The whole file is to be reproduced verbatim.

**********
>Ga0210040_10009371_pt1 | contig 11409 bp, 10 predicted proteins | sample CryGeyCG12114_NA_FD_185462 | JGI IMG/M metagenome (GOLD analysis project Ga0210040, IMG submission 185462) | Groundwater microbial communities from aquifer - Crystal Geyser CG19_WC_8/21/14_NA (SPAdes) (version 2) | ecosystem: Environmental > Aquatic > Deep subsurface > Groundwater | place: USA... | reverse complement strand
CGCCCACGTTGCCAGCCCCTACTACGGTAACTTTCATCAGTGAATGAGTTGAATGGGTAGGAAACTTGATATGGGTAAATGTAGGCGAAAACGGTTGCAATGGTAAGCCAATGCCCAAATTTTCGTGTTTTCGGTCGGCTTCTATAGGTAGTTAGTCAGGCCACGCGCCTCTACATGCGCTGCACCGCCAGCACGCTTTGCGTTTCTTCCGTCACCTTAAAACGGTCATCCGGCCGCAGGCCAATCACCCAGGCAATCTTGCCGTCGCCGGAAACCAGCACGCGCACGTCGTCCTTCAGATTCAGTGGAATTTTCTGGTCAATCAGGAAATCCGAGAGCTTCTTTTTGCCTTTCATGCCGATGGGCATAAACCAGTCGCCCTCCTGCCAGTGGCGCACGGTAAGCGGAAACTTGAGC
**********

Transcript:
>Ga0210040_10009371_pt1 | contig 11409 bp, 10 predicted proteins | sample CryGeyCG12114_NA_FD_185462 | JGI IMG/M metagenome (GOLD analysis project Ga0210040, IMG submission 185462) | Groundwater microbial communities from aquifer - Crystal Geyser CG19_WC_8/21/14_NA (SPAdes) (version 2) | ecosystem: Environmental > Aquatic > Deep subsurface > Groundwater | place: USA... | reverse complement strand
CGCCCACGTTGCCAGCCCCTACTACGGTAACTTTCATCAGTGAATGAGTTGAATGGGTAGGAAACTTGATATGGGTAAATGTAGGCGAAAACGGTTGCAATGGTAAGCCAATGCCCAAATTTTCGTGTTTTCGGTCGGCTTCTATAGGTAGTTAGTCAGGCCACGCGCCTCTACATGCGCTGCACCGCCAGCACGCTTTGCGTTTCTTCCGTCACCTTAAAACGGTCATCCGGCCGCAGGCCAATCACCCAGGCAATCTTGCCGTCGCCGGAAACCAGCACGCGCACGTCGTCCTTCAGATTCAGTGGAATTTTCTGGTCAATCAGGAAATCCGAGAGCTTCTTTTTGCCTTTCATGCCGATGGGCATAAACCAGTCGCCCTCCTGCCAGTGGCGCACGGTAAGCGGAAACTTGAGC